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    It's frustrating that you fixate only on the K's. The issue is that he doesn't walk also. Out of your examples only Chris Davis had similar K and BB rates throughout his MiLB career. Walker posted similar rates for his season in the midwest league and then he became a walking machine after that.

    And nobody is writing him off. He's a unique blend of physical tools and raw hitting skill.

    The big problem is that low of a walk rate (with the K's) is that he is not looking for his pitch and swinging at tough pitches out of the K zone. This wasn't an issue in low A but that was due to him just flat out being more skilled than the low A pitchers. This won't be true as he moves up in the minors and it definitely won't be true in the majors.

    And yes it is a big reason for concern.

  6. #86
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    Sammy Sosa (BB)
    Mike Schmidt
    Mark McGwire
    Manny Ramirez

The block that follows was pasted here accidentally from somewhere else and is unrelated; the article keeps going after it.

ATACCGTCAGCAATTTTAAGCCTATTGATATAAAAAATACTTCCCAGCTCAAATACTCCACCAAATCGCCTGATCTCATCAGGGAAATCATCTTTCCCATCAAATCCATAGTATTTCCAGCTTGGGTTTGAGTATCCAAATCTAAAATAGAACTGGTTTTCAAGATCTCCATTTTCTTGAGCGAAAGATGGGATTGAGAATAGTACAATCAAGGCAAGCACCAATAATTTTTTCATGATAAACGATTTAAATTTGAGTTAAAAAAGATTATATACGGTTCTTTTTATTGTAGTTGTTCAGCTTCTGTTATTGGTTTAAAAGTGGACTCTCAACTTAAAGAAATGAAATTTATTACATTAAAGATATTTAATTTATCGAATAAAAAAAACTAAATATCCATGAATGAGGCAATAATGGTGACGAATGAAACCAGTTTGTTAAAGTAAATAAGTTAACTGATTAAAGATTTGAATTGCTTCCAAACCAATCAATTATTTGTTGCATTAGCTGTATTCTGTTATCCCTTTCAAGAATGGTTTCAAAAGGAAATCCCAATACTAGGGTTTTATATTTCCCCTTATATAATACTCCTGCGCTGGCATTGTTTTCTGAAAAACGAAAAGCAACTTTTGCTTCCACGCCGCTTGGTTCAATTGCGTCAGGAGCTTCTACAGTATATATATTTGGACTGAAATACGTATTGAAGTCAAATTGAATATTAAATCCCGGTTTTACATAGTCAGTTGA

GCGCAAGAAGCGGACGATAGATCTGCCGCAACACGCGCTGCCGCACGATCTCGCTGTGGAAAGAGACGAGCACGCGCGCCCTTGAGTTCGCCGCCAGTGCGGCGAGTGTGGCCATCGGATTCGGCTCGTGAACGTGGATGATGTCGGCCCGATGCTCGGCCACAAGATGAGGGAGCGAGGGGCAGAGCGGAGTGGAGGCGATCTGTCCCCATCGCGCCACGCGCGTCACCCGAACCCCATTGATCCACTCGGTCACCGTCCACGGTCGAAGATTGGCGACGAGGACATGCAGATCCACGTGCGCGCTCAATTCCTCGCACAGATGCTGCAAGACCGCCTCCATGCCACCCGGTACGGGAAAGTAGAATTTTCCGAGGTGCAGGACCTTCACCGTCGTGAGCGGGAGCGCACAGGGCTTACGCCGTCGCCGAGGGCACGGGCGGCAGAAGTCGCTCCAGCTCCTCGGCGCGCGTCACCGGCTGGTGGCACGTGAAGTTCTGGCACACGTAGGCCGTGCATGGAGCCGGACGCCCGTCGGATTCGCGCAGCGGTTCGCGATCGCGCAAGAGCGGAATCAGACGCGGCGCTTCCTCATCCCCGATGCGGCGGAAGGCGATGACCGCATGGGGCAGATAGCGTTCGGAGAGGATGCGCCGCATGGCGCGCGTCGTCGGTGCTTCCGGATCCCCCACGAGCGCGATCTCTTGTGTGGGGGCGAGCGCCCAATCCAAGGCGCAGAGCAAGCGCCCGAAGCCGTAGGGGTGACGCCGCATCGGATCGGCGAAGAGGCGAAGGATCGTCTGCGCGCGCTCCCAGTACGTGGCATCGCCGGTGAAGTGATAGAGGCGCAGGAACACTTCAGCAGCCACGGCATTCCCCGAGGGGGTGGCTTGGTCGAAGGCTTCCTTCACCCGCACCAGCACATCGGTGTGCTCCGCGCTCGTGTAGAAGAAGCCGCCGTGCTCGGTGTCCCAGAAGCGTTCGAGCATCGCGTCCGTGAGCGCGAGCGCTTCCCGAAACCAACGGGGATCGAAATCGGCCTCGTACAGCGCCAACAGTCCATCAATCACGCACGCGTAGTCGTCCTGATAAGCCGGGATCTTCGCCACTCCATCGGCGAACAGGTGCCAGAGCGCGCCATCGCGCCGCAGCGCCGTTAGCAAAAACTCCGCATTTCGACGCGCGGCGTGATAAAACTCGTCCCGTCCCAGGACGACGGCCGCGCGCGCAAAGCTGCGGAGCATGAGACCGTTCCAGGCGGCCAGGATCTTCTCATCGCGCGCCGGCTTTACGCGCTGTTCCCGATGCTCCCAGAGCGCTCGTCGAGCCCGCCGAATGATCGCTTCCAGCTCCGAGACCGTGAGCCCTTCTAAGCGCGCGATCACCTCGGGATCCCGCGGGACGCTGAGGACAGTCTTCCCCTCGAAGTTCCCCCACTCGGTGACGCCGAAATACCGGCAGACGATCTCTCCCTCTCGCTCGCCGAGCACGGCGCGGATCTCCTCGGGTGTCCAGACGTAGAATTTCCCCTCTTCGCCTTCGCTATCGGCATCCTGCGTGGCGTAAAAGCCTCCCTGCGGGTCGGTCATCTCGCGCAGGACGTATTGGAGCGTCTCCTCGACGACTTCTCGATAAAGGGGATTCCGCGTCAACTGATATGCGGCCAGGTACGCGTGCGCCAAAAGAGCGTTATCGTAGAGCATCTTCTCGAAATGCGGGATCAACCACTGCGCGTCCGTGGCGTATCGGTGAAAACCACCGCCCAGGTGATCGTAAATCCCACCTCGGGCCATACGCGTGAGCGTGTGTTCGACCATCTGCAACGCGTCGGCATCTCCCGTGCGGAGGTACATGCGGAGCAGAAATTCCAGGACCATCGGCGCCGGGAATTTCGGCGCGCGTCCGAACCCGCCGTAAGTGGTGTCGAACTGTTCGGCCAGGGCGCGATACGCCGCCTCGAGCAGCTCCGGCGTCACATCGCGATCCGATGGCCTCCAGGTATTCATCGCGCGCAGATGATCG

Reggie Jackson
    Fred McGriff
    Jose Canseco
    Adam Dunn
    David Ortiz
    Mike Piazza (BB)
    Andres Galarraga
    Jim Edmonds
    Albert Belle
    Tony Perez
    Matt Williams
    Jeff Kent
    Lance Berkman
    Gary Gaetti
    Carlos Beltran
    Greg Vaughn
    Moises Alou
    Ryan Howard
    Jay Buhner
    Richie Sexson
    Reggie Sanders
    Tim Salmon
    Carlos Pena
    Eric Davis
    Mike Cameron
    Jorge Posada
    Gorman Thomas
    Matt Stairs
    Nick Swisher
    Dan Uggla
    Rob Deer
    Tony Batista
    Geoff Jenkins
    Adam LaRoche
    Travis Hafner
    Jose Bautista
    Mark Reynolds
    Dave Henderson
    Russell Branyan

    194 HR and up club. Sosa and Piazza had worse walk rates. Sosa was younger though. The rest were within a year (older or younger) and at A/A+ ball.

    The big thing is that BB%.

    He's not striking out a ton...and scouting reports (BA, etc) say he kills mistake pitches, especially off-speed stuff.

    It actually seems he struggled with plus fastballs (93-95). Which can't a guy just speed up his bat a little while giving up some HR length?

    Curious to see what he does.

    Curious the thoughts on Vargas, Harrison, and Dalton?

    Harrison is 20, the others are older and similar K rates as Walker.

  7. #87
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    Matt Adams is a good comp.

    http://www.fangraphs.com/statss.aspx...93&position=1B